Yoga For Health

More and more Americans are discovering the benefits of yoga. In fact, more than 20 million Americans include yoga in their exercise regimen. Though it developed from a spiritual practice in Hinduism, modern yoga as a form of exercise is entirely secularized; in many cases, the only real sign of it origins is that the positions are named in Hindi. Whatever the spiritual effects, yoga has important benefits for physical health. Yoga has been shown to help strength, mobility, and energy levels. People who do yoga report better sleep and less food cravings. There is evidence it helps alleviate chronic lower back pain, and it may even help ward off type 2 diabetes.

Yoga also helps lower stress levels and improve mood. Even prisoners, in what is inherently a high-stress environment, were shown to benefit from yoga—and for them, less stress means better self-control, which, if they are able to maintain it, means they are less likely to re-offend once released. In another study, yoga was shown to reduce anxiety in the broader population as well. Yoga boosts levels of a brain chemical called gamma-aminobutyric acid, or GABA, which tends to be in short supply in people with depression, anxiety, or similar issues. People who practice yoga have higher GABA levels and showed less anxiety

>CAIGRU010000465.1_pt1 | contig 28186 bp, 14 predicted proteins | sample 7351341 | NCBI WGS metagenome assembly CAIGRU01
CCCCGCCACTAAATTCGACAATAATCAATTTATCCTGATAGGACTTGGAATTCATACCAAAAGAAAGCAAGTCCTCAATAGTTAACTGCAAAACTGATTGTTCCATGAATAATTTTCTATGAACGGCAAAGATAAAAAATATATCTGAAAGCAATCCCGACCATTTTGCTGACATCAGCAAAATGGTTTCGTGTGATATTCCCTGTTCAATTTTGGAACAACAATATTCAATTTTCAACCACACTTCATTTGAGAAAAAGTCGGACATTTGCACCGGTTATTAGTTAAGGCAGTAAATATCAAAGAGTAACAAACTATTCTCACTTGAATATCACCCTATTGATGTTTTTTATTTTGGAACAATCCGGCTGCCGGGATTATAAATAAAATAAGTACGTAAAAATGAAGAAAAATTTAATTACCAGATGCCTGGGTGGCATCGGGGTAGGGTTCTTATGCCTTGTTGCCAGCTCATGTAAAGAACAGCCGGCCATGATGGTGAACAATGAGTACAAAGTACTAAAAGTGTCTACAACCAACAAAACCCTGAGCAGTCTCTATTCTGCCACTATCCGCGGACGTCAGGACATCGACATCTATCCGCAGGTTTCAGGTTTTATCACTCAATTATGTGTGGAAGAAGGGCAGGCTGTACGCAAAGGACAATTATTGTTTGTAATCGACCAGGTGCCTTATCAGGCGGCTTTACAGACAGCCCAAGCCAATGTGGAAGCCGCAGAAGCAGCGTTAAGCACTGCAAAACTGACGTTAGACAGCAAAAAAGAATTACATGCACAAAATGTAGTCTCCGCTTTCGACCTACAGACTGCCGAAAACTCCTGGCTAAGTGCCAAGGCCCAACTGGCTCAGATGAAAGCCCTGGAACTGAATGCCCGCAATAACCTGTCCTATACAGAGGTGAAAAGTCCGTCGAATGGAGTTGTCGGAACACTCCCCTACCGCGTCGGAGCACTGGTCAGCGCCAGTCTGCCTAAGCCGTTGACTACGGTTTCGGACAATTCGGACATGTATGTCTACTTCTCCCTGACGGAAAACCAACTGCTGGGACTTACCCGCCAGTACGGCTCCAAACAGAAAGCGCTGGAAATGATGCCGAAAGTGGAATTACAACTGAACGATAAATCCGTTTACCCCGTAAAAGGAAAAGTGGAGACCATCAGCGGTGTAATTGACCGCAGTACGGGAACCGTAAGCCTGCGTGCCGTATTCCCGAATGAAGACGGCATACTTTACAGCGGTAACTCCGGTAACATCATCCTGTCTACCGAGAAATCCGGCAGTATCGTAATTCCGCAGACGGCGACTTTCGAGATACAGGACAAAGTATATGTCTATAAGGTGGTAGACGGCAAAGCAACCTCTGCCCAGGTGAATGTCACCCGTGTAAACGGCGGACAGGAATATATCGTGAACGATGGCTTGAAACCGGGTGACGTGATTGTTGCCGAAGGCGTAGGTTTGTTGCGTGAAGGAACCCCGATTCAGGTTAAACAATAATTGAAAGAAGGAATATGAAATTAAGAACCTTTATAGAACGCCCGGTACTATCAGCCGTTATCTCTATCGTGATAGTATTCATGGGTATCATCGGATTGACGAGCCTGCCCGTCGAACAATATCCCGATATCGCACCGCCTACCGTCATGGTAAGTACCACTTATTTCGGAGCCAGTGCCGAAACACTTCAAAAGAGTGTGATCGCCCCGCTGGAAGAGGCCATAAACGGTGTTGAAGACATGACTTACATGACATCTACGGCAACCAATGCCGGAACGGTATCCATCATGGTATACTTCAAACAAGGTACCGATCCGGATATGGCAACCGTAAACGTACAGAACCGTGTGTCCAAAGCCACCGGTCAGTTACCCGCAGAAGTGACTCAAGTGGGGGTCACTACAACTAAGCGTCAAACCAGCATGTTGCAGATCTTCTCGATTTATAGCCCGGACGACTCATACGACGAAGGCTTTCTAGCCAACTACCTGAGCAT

Other groups also benefit from reduced stress. People undergoing radiation therapy for breast cancer often experience fatigue as a result of the treatment. Yoga helps fight that fatigue. In addition, research has found that, in part due to stress reduction, patients who do yoga find that it improves their quality of life. Radiotherapy patients who do yoga report more energy, better ability to live more normal lives, and better overall health. Patients even reported more of a sense of well-being after treatment if they had done yoga during the treatment than if they had not.

Yoga also has been shown to benefit seniors. One study found that when people over 55 practice a form of yoga called hatha three times a week, it boosts their cognitive ability, including ability to focus. Post-menopausal women in a different study reported sleeping better, with the practice of yoga helping with the insomnia that can come with age.

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